Brexit and the Irish question have together brought about some unexpected anomalies. On the one hand, Sinn Fein, the once anti-European party, is now made up of arch-Europhiles.
Its members made a gamble that the UK would vote to remain and that they would be on the right side of the argument post-June 2016. That backfired when the UK voted to leave.
On the other hand, unionist farmers across Northern Ireland, who according to some benefited most from the European subsidy package, strongly voted in favour of Brexit.
Unionists in general, whose very state is defined by partition, have been adamant that Brexit will protect the soft border between Northern Ireland and the Republic of Ireland.
Meanwhile, nationalist parties North and South have been vocally complaining about a hard border that has not arrived and is unlikely to appear unless the Republic of Ireland really wants it.
The fact is that there is a border between Northern Ireland and the Republic. Smuggling along this border has been occurring ever since price and product differentials made it worthwhile.
The entire might of the Army, police and customs officers, both during and after the Troubles, has been unequal to the task of stopping the smugglers' activities, and frankly I don't see that changing fast.
On the practical point of border policing and customs arrangements, is the Republic seriously telling us that, at the bidding of the EU post-Brexit, it will erect a physical border with customs posts, security posts and all the other apparatus?
The UK has no interest in building such a division, either along the border or at certain key roads. The opportunity to craft the reality of Brexit into a business advantage appears to be lost on the politicians of the Republic of Ireland. Shouting about how bad Brexit is for the border is not a coherent policy of dealing with what is occurring.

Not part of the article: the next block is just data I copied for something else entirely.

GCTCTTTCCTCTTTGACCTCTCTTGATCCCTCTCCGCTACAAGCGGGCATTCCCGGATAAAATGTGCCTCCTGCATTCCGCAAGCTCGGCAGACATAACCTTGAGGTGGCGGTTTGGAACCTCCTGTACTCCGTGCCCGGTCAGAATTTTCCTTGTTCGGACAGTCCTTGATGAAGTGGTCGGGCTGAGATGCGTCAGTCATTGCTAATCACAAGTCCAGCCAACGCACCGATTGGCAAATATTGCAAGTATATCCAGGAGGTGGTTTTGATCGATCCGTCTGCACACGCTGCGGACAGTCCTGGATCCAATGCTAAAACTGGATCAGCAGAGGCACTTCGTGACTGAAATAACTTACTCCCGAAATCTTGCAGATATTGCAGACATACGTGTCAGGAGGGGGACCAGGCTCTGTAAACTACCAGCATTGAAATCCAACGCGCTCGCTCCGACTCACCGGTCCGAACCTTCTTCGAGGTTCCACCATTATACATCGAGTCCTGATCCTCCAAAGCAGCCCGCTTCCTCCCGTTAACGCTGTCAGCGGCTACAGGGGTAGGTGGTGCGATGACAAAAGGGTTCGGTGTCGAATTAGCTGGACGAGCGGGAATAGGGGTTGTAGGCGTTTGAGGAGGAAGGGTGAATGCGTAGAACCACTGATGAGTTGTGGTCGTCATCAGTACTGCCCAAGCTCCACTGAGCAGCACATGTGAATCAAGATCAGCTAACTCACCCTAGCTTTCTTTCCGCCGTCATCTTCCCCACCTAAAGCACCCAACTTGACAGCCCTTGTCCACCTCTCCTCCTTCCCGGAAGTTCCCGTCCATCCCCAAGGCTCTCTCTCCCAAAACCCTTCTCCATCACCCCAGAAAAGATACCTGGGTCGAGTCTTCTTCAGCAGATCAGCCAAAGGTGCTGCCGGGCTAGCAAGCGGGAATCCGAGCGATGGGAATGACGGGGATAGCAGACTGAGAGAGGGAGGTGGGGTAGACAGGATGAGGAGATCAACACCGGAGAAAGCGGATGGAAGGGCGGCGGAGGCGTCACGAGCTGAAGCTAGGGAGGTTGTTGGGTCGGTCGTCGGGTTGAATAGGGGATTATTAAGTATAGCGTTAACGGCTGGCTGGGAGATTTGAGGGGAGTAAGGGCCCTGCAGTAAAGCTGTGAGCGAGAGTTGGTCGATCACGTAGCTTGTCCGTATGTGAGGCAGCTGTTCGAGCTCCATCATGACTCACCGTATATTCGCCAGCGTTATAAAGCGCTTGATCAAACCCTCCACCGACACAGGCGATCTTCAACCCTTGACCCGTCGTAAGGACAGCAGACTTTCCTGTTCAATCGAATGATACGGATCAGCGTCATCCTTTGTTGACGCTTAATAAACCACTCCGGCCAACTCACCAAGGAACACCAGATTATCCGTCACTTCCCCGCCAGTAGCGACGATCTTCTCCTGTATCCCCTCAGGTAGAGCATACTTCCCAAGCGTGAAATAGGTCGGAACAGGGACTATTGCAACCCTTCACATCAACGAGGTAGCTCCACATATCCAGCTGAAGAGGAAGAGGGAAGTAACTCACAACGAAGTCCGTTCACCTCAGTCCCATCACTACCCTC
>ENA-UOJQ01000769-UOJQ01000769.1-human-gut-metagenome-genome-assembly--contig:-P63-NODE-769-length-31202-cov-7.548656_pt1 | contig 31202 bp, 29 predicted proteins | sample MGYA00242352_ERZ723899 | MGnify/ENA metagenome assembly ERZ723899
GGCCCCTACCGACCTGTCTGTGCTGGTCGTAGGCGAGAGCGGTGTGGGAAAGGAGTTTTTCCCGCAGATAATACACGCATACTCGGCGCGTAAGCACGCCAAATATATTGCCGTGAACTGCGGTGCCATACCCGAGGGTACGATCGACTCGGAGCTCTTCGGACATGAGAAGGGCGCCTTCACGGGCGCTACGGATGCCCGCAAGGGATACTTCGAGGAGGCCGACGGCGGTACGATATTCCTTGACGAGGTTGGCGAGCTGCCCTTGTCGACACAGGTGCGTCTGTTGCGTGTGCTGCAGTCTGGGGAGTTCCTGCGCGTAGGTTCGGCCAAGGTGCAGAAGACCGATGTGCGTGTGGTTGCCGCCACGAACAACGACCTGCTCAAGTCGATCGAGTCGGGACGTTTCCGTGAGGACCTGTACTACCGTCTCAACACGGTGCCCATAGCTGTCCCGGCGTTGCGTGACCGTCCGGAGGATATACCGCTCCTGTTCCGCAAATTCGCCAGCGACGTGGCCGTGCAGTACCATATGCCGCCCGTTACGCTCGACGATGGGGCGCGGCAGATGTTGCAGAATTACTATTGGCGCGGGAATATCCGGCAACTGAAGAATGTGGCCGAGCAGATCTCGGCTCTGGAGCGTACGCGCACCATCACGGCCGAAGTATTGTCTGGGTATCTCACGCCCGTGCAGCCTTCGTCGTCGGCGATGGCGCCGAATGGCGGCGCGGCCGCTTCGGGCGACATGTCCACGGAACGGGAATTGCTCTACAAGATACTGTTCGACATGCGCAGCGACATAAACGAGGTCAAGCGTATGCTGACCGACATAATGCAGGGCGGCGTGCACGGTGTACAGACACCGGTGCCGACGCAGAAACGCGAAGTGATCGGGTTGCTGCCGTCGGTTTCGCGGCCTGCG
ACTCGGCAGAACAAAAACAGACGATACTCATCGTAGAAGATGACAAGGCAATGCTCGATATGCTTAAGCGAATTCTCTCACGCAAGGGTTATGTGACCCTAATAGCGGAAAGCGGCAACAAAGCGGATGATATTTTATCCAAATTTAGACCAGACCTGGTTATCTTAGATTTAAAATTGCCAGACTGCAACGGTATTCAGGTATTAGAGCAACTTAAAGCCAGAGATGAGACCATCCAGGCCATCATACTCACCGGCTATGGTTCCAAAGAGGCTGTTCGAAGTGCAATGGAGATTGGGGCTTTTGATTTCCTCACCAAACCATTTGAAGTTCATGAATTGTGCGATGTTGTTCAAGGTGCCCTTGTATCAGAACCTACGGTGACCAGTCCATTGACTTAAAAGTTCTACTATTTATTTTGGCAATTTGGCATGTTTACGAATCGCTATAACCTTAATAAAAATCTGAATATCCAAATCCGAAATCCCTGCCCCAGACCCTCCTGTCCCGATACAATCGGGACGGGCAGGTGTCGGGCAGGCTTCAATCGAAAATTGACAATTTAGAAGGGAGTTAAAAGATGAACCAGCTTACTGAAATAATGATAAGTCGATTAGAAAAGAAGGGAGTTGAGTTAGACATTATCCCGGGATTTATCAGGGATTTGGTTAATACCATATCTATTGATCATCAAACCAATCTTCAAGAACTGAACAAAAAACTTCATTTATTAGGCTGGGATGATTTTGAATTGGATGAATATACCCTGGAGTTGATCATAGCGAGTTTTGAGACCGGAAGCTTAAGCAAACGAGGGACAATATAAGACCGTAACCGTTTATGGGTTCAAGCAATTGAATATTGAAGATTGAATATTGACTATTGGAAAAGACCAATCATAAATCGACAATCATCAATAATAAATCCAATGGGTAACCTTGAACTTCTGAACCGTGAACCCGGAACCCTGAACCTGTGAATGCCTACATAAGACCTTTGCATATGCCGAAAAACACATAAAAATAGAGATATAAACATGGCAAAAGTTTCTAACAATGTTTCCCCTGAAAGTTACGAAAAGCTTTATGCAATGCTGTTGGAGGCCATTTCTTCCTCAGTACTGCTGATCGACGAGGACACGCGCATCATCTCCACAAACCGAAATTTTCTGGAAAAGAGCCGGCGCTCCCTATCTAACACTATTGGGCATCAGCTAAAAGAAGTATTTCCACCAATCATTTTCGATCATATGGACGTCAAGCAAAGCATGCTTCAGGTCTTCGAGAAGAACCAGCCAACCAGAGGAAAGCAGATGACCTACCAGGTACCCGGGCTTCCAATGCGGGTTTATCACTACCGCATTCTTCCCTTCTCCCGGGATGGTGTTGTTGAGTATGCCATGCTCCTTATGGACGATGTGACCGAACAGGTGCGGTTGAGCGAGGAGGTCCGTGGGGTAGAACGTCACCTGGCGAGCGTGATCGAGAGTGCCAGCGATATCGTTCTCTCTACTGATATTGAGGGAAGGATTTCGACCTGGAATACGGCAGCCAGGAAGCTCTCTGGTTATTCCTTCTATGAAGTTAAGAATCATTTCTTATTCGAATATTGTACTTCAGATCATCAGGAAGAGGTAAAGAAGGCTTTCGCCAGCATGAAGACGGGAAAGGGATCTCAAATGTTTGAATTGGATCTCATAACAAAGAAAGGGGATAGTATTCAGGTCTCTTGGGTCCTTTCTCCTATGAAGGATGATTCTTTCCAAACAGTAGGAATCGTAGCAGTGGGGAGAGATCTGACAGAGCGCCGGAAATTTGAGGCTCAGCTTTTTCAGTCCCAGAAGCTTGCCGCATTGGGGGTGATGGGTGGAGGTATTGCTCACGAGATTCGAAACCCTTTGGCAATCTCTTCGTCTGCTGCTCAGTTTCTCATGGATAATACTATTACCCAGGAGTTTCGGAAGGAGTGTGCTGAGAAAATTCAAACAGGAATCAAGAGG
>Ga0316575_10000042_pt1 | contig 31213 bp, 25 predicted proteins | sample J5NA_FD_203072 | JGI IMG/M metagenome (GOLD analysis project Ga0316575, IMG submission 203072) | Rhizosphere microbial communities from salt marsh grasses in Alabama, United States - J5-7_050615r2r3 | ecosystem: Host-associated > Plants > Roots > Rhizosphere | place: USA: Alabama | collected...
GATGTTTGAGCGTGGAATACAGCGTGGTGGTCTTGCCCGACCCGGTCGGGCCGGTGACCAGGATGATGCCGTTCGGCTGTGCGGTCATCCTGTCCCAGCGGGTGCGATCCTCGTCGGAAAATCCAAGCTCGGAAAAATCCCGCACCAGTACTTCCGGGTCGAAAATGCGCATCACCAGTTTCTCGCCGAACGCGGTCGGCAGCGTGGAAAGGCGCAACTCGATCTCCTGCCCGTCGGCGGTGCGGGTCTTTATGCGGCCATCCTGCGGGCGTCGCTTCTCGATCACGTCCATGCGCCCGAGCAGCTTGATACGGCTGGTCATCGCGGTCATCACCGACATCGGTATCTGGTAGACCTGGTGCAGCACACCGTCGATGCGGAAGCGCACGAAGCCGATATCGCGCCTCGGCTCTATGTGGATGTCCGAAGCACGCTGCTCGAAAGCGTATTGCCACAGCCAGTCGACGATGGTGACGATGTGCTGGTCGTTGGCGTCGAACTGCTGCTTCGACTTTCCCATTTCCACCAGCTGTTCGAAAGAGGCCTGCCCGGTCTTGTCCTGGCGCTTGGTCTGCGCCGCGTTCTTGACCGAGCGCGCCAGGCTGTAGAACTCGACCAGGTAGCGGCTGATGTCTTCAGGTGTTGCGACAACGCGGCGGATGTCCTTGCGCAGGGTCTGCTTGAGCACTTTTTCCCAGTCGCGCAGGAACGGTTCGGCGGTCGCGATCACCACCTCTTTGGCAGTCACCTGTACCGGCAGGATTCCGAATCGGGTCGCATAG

The Republic of Ireland is in total denial about Brexit. It is happening - and fast - and the Republic needs to adopt a much more realistic position.
Demanding that the UK cede territorial and constitutional ground by excluding a piece of its territory, namely Northern Ireland, from Brexit in a so-called special status deal is not the answer. Rather, the Republic should be seeking from the EU26 a special status for itself.
Given that over 60% of the Republic's goods and services are traded with the UK and that a significant proportion of the remainder is traded with the US, it is the Republic that requires a special status within the EU.
In fact, the Republic could play things to its advantage by arguing that, in the post-Brexit EU, it should be the lynchpin in the relationship between the EU26 and the UK.
But it has so far failed even to recognise that it needs to change tactics, let alone adopt a strategy to milk Brexit for all it is worth.
Although the Republic won what it thought was an early success in having the border centre stage of the negotiations, the issue is now an albatross around the neck, choking progressive political conversation about the nature of the new relationship.
In-depth conversations and negotiations about the trading relationship, which is the most important platform to the Republic of Ireland, are thus being avoided.
It is about time that the Irish allowed a new national conversation to begin and that they at least considered what it would be like to exit the EU along with the UK.